Intrauterine devices, aka IUDs or coils, (子宮内器具; shikyunai kigu or 避妊リング; hinin ringu) come in both copper and hormone-releasing types. You have to come in for several appointments before you qualify to receive one, and the devices can range in price anywhere from ¥30,000 to ¥100,000 depending on the clinic and your needs. Out of the two varieties available, copper is much more common, and you’ll need to have your cycle tracked for a couple of months at least before you can get your hands on one of these.
In general, if you are a young, unmarried, sexually active women who is not looking to conceive, or a married woman that has finished having children, you can make the relevant appointments need to get the process of inserting an IUD started.
However, from what I have experienced and heard from other women, some doctors do not provide this method because of the potential complications — such as the device shifting, post-insertion infection or bleeding. The insertion itself is fairly painful but this pain only lasts for a few moments. Some minor bleeding (light spotting for most women I know) will follow. Your doctor will give you some prescriptions for antibiotics and some pain killers, and may require you to make a follow-up appointment for the following week or month. This may or may not be the case for everyone though, so if you are looking to have an IUD inserted, it’s really a good idea to speak to your doctor and have them explain the process to you.
The Rhythm Method
If you’re more of a traditionalist, the calendar or rhythm method is still taught in some schools. Essentially, this method involves you tracking your basal body temperature (with a special thermometer) and gauging the quality/quantity of your cervical mucous (vaginal discharge) over the course of several months. The temperature, mucous consistency and your overall health while determine your ovulation cycle, which tends to vary slightly from month to month. You can find basal thermometers (基礎体温計; kiso taionkei) at any pharmacy for anywhere between ¥2,000 and ¥4,000, and notebooks and phone apps related to tracking your ovulation cycle aren’t difficult to find.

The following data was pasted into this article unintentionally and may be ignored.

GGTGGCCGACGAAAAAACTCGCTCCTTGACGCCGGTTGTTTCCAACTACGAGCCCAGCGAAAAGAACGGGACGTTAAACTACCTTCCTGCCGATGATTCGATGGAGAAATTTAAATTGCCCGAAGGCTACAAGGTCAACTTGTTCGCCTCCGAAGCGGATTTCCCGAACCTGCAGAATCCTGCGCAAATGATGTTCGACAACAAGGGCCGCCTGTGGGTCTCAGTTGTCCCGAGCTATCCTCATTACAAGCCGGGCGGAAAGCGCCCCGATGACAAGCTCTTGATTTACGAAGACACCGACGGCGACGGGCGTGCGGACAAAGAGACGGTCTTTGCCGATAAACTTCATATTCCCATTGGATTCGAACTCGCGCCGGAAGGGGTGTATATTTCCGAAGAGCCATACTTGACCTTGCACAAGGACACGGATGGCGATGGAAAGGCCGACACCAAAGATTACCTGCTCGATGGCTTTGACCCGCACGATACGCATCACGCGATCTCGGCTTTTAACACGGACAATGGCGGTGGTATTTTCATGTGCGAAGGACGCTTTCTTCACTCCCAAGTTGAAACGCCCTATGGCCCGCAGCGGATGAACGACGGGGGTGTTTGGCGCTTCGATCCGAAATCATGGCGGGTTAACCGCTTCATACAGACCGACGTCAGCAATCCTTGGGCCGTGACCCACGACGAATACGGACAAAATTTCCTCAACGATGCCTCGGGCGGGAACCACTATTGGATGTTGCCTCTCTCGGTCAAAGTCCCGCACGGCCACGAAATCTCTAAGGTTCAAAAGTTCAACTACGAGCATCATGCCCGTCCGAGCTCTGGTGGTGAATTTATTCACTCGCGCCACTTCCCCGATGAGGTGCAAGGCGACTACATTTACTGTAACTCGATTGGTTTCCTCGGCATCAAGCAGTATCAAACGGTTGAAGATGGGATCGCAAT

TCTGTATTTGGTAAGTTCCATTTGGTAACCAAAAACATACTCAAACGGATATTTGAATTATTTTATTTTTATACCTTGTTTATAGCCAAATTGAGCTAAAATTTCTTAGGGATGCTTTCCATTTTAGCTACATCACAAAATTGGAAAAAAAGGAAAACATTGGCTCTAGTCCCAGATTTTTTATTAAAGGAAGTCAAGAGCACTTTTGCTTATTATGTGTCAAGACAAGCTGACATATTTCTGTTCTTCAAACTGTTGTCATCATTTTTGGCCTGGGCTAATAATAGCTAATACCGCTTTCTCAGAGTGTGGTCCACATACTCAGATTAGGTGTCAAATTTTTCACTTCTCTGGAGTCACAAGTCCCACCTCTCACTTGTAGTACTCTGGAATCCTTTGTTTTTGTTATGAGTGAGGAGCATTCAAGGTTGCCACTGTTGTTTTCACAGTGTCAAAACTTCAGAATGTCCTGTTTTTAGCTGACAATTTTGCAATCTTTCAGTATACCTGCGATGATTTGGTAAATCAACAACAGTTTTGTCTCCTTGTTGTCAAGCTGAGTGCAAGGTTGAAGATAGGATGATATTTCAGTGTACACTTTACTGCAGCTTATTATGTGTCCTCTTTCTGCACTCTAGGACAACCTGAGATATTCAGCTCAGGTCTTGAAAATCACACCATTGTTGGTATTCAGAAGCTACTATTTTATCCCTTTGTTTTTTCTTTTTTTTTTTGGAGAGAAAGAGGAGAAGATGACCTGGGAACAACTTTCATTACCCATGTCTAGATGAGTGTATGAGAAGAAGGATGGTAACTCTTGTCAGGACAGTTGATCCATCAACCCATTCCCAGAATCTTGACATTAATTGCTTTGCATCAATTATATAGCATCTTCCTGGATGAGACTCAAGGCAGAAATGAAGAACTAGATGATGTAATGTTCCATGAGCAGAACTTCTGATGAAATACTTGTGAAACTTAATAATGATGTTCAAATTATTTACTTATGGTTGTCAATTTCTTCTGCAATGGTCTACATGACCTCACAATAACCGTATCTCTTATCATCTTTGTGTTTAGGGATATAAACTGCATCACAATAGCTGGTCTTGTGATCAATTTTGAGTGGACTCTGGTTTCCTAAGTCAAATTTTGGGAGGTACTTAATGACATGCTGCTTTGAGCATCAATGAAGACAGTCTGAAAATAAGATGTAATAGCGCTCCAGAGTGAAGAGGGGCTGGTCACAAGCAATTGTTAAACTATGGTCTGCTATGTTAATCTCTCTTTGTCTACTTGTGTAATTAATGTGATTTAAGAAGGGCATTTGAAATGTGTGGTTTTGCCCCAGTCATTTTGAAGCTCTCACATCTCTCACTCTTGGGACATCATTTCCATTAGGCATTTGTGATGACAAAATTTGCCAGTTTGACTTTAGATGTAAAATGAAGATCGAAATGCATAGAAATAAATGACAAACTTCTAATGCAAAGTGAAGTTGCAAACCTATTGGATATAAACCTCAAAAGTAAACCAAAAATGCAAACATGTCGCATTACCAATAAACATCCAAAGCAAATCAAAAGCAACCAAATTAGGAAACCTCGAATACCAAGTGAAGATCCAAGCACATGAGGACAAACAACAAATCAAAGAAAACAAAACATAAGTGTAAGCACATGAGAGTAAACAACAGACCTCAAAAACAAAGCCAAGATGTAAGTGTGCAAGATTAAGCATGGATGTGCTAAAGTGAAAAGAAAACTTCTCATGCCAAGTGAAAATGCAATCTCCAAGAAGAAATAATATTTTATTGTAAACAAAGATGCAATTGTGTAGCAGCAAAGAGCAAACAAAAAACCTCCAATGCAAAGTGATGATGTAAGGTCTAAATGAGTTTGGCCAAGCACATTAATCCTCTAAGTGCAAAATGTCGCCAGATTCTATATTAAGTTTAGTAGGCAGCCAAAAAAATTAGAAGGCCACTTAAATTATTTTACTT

The notebooks are fairly discrete and may even come as part of a regular yearly diary, which means you can keep track of your cycle right alongside your other plans. Some popular apps are Period Tracker Deluxe (iOS, Android), Life (iOS), and Day After — I personally recommend Period Tracker Deluxe as they allow for more customization and aren’t very intrusive with ads or other app recommendations. However, please note that most of these are targeted towards women hoping to conceive, and they may encourage you to get down for that very purpose even when you’re hoping to avoid it.
The Morning After Pill
For those who find themselves in a panic-inducing situation the following morning, Levonorgestrel is available. Commonly known as the morning after pill, it’s a trusted method for post-coital emergencies in Japan, too, but it comes with a few caveats.
If you find yourself in need, you’ll need to go to the doctor and get a prescription up to a maximum of 72 hours after having sex.
They’re not covered by insurance and will run you anywhere from ¥10,000 up to ¥20,000 — so while it won’t come cheap, that may be the price you have to pay for peace of mind.
Overall, condoms are the most common and most readily available option for worry-free fun in Japan, so whether you are going out with someone for the first or the 50th time, make sure to keep some condoms on hand just in case. One of the main reasons for that is that a popular method of contraception used by many men in Japan is the dubious withdrawal method — which, for obvious reasons, does not protect against STDs/STIs or pregnancy.
If you go out with a Japanese man, this may be the method he prefers, so ladies, please keep yourself safe and have some condoms stored safely in your purse.